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4.7. The range Function¶
In our simple example from the last section (shown again below), we used a list of four integers to cause the iteration to happen four times. We said that we could have used any four values. In fact, we even used four colors.
import turtle # set up alex wn = turtle.Screen() alex = turtle.Turtle() for i in [0, 1, 2, 3]: # repeat four times alex.forward(50) alex.left(90) wn.exitonclick()
It turns out that generating lists with a specific number of integers is a very common thing to do, especially when you
want to write simple
for loop controlled iteration. Even though you can use any four items, or any four integers for that matter, the conventional thing to do is to use a list of integers starting with 0.
In fact, these lists are so popular that Python gives us special built-in
that can deliver a sequence of values to
for loop. When called with one parameter, the sequence provided by
range always starts with 0. If you ask for
range(4), then you will get 4 values starting with 0. In other words, 0, 1, 2, and finally 3. Notice that 4 is not included since we started with 0. Likewise,
range(10) provides 10 values, 0 through 9.
for i in range(4): # Executes the body with i = 0, then 1, then 2, then 3 for x in range(10): # sets x to each of ... [0, 1, 2, 3, 4, 5, 6, 7, 8, 9]
Computer scientists like to count from 0!
So to repeat something four times, a good Python programmer would do this:
for i in range(4): alex.forward(50) alex.left(90)
The range function is actually a very powerful function
when it comes to
creating sequences of integers. It can take one, two, or three parameters. We have seen
the simplest case of one parameter such as
range(4) which creates
[0, 1, 2, 3].
But what if we really want to have the sequence
[1, 2, 3, 4]?
We can do this by using a two parameter version of
range where the first parameter is the starting point and the second parameter is the ending point. The evaluation of
range(1,5) produces the desired sequence. What happened to the 5?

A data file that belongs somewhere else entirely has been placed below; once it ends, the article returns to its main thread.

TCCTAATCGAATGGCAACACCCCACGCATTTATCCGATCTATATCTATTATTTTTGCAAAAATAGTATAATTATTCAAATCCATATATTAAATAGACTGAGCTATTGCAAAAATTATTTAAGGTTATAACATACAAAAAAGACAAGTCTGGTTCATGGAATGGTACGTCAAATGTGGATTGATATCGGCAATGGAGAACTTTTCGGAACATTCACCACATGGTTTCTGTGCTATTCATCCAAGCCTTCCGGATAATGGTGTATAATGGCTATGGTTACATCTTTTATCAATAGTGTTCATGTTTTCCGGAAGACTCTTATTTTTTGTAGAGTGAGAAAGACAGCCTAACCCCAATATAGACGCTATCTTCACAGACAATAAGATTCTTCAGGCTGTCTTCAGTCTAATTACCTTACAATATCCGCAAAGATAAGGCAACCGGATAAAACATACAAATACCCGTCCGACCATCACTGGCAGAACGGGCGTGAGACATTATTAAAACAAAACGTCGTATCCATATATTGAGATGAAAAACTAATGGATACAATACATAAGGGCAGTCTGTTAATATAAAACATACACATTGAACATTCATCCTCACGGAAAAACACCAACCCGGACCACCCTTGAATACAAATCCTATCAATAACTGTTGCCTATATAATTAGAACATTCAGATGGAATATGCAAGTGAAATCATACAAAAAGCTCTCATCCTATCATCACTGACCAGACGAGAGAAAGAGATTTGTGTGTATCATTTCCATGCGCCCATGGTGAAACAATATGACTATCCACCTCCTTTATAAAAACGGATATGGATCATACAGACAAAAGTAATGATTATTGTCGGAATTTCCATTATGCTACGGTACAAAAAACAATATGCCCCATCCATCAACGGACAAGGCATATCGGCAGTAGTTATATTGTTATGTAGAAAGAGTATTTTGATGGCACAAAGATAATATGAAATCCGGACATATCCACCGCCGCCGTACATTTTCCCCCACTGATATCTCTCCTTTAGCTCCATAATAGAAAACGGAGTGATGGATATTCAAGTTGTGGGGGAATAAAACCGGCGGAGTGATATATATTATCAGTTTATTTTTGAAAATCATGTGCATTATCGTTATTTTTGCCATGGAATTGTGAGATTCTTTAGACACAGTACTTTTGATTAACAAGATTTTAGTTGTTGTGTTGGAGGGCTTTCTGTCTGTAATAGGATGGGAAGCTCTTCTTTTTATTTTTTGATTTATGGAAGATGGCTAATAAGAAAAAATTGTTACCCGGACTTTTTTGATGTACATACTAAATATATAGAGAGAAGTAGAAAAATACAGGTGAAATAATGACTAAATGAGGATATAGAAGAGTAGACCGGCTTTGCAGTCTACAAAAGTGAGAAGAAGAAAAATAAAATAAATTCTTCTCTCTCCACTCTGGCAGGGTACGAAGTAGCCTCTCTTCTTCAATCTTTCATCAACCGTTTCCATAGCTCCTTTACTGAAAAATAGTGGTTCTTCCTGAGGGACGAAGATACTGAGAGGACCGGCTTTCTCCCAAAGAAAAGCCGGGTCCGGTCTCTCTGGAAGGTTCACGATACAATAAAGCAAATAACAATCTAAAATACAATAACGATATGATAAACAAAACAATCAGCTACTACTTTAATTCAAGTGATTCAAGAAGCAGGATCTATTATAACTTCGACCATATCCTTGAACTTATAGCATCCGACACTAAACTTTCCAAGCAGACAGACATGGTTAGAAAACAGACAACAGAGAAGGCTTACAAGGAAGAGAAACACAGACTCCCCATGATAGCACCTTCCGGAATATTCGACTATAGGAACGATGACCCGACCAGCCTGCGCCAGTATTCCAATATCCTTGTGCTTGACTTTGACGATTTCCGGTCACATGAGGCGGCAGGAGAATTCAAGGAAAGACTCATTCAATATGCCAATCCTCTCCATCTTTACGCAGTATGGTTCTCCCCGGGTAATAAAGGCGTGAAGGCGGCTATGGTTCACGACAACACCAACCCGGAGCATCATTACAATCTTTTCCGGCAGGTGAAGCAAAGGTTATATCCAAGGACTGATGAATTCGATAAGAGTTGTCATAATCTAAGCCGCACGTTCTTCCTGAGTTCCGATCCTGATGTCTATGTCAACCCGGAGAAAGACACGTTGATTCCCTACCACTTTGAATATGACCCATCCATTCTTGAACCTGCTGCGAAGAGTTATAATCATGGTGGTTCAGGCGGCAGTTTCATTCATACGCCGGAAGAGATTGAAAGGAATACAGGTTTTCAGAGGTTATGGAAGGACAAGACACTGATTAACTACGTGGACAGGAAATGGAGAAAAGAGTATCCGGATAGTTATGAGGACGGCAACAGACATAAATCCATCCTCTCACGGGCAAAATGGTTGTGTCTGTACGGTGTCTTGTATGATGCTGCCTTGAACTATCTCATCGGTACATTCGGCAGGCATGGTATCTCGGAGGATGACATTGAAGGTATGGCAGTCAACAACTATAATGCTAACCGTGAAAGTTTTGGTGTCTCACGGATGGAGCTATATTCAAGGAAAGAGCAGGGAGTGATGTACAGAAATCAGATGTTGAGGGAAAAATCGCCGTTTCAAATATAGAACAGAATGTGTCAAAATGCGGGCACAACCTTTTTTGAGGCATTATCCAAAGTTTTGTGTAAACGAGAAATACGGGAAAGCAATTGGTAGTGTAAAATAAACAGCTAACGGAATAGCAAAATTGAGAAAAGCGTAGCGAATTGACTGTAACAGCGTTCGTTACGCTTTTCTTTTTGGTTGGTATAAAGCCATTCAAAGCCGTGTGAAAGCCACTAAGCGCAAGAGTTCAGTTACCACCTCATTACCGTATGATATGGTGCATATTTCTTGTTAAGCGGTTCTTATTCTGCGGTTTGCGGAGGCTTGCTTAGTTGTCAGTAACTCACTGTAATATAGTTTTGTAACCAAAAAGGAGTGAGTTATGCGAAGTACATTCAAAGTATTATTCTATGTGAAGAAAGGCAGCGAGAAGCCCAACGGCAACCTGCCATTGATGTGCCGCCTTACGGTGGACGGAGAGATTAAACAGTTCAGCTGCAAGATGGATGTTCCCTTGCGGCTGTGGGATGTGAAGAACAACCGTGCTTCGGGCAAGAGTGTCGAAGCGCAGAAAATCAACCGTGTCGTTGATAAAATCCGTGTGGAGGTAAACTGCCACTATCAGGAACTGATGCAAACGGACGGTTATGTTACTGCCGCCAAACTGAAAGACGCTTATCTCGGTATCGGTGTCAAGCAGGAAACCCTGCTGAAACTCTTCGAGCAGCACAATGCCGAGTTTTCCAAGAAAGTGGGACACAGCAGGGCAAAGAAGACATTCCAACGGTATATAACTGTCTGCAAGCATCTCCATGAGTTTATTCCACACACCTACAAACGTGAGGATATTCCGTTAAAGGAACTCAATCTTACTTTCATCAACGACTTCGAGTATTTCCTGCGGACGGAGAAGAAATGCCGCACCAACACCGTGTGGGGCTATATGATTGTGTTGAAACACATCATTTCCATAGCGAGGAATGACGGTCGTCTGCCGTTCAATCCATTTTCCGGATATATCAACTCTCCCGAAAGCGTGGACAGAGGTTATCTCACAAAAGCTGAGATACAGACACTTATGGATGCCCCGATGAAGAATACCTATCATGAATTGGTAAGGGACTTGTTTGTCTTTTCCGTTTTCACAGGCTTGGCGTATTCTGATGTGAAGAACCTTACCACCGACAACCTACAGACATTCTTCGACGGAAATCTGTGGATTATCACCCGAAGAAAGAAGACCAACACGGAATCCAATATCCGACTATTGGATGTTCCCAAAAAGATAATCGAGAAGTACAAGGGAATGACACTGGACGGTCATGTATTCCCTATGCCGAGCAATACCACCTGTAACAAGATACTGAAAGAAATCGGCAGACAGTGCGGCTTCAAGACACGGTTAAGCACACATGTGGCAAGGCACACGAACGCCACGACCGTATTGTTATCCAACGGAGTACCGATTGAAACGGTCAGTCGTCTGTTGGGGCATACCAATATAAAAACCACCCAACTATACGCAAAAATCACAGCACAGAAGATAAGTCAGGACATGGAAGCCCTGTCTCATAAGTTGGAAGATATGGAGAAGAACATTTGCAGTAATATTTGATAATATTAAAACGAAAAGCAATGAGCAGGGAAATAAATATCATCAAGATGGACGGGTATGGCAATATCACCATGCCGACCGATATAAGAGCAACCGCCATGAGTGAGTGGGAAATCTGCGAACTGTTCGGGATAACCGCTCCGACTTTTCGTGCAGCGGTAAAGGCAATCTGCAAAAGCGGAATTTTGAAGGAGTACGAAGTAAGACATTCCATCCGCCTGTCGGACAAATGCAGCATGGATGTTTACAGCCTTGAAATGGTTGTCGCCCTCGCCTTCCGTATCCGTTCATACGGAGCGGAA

In this case we interpret the parameters of the range function to mean
range(start,beyondLast), where beyondLast means an index past the last index we want. In the 2-parameter version
of range, that is the last index included + 1.
Why in the world would range not just work like range(start,
stop)? Think about it like this. Because computer scientists like to
start counting at 0 instead of 1,
range(N) produces a sequence of
things that is N long, but the consequence of this is that the final
number of the sequence is N-1. In the case of start,
stop it helps to simply think that the sequence begins with start and
continues as long as the number is less than stop.
The range function is lazy: It produces the next element only when needed.
With a regular Python 3 interpreter, printing a range does not calculate all the elements.
To immediately calculate all the elements in a range,
wrap the range in a list, like
Activecode is not designed to work on very long sequences, and it may allow you to be
sloppy, avoiding the list function, and see the elements in the range with
Here are two examples for you to run. Try them and then add another line below to create a sequence starting at 10 and going up to 20 (including 20).
Codelens will help us to further understand the way range works. In this case, the variable
i will take on values
produced by the
Finally, suppose we want to have a sequence of even numbers.
How would we do that? Easy, we add another parameter, a step,
that tells range what to count by. For even numbers we want to start at 0
and count by 2’s. So if we wanted the first 10 even numbers we would use
range(0,19,2). The most general form of the range is
range(start, beyondLast, step). You can also create a sequence of numbers that
starts big and gets smaller by using a negative value for the step parameter.
Try it in codelens. Do you see why the first two statements produce the same result?
Check your understanding